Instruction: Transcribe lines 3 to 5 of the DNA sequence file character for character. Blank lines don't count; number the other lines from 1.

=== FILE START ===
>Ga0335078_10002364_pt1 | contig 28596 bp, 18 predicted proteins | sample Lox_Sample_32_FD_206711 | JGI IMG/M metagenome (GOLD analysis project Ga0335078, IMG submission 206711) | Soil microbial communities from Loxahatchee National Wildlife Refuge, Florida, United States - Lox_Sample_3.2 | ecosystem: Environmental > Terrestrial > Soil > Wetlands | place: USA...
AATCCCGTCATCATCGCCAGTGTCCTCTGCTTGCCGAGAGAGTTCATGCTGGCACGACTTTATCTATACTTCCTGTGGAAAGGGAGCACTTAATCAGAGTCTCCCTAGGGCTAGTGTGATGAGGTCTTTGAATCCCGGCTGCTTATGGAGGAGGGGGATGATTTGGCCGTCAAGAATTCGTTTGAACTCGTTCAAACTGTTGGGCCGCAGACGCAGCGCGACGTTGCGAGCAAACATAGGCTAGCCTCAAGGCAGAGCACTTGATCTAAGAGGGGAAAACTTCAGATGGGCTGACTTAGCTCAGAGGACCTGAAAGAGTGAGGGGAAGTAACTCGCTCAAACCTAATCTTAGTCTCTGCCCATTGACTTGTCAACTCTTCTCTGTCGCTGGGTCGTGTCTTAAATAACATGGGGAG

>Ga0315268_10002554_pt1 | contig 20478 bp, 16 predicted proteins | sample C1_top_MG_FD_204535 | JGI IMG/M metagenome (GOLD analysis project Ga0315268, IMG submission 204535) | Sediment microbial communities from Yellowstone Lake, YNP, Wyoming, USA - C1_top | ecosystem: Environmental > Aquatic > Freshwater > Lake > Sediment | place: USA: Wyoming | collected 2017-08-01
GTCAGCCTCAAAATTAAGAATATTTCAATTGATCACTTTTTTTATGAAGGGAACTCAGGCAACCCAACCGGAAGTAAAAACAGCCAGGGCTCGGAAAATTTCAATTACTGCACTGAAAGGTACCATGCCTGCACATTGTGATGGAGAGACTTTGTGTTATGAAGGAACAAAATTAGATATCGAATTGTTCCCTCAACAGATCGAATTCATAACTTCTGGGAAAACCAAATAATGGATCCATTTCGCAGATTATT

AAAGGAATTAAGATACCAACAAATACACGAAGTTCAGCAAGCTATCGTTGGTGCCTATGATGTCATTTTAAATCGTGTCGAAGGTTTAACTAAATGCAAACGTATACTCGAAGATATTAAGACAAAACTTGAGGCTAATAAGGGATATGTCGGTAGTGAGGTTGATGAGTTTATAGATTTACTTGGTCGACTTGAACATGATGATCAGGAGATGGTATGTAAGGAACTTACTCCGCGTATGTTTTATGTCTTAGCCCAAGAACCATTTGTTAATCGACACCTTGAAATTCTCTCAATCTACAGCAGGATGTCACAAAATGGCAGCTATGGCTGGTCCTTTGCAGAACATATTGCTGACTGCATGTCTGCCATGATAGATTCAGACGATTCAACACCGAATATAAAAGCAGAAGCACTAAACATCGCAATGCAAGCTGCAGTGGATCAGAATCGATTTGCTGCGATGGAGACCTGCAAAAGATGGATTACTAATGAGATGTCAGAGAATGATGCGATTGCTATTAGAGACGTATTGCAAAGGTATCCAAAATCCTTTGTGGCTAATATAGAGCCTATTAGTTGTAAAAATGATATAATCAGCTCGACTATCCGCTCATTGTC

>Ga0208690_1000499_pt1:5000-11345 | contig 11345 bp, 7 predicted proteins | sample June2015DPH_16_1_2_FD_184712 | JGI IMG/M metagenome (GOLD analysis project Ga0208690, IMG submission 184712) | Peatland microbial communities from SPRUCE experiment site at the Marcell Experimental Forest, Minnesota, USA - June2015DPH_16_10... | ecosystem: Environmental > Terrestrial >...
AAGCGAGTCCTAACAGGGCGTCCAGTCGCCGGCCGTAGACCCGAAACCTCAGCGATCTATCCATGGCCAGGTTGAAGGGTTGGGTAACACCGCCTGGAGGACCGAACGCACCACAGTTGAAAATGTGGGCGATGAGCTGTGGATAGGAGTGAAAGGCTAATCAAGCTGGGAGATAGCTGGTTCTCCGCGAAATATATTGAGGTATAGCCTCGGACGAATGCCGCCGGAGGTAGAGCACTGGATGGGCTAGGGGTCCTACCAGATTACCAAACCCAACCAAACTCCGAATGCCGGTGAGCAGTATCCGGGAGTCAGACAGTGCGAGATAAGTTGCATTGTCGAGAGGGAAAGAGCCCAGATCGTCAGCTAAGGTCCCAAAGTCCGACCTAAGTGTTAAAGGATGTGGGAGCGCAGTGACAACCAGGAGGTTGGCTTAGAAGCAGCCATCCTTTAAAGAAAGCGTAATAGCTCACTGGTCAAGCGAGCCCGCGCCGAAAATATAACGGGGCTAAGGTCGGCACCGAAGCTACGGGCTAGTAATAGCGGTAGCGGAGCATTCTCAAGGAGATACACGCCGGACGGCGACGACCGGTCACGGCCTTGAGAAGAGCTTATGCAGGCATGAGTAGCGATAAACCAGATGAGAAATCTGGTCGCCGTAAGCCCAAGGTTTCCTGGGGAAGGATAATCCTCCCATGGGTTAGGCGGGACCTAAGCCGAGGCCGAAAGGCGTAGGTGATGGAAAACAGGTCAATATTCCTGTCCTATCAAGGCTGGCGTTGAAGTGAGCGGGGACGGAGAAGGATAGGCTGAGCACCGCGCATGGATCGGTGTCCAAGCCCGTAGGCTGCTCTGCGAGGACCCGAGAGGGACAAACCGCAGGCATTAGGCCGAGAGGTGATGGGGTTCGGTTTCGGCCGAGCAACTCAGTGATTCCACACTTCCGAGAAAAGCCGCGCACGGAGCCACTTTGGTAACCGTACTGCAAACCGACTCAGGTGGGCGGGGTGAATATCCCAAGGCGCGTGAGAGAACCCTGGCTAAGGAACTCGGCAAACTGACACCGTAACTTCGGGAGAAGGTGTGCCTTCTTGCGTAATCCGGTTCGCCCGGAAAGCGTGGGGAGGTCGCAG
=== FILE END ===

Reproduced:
>Ga0315268_10002554_pt1 | contig 20478 bp, 16 predicted proteins | sample C1_top_MG_FD_204535 | JGI IMG/M metagenome (GOLD analysis project Ga0315268, IMG submission 204535) | Sediment microbial communities from Yellowstone Lake, YNP, Wyoming, USA - C1_top | ecosystem: Environmental > Aquatic > Freshwater > Lake > Sediment | place: USA: Wyoming | collected 2017-08-01
GTCAGCCTCAAAATTAAGAATATTTCAATTGATCACTTTTTTTATGAAGGGAACTCAGGCAACCCAACCGGAAGTAAAAACAGCCAGGGCTCGGAAAATTTCAATTACTGCACTGAAAGGTACCATGCCTGCACATTGTGATGGAGAGACTTTGTGTTATGAAGGAACAAAATTAGATATCGAATTGTTCCCTCAACAGATCGAATTCATAACTTCTGGGAAAACCAAATAATGGATCCATTTCGCAGATTATT

AAAGGAATTAAGATACCAACAAATACACGAAGTTCAGCAAGCTATCGTTGGTGCCTATGATGTCATTTTAAATCGTGTCGAAGGTTTAACTAAATGCAAACGTATACTCGAAGATATTAAGACAAAACTTGAGGCTAATAAGGGATATGTCGGTAGTGAGGTTGATGAGTTTATAGATTTACTTGGTCGACTTGAACATGATGATCAGGAGATGGTATGTAAGGAACTTACTCCGCGTATGTTTTATGTCTTAGCCCAAGAACCATTTGTTAATCGACACCTTGAAATTCTCTCAATCTACAGCAGGATGTCACAAAATGGCAGCTATGGCTGGTCCTTTGCAGAACATATTGCTGACTGCATGTCTGCCATGATAGATTCAGACGATTCAACACCGAATATAAAAGCAGAAGCACTAAACATCGCAATGCAAGCTGCAGTGGATCAGAATCGATTTGCTGCGATGGAGACCTGCAAAAGATGGATTACTAATGAGATGTCAGAGAATGATGCGATTGCTATTAGAGACGTATTGCAAAGGTATCCAAAATCCTTTGTGGCTAATATAGAGCCTATTAGTTGTAAAAATGATATAATCAGCTCGACTATCCGCTCATTGTC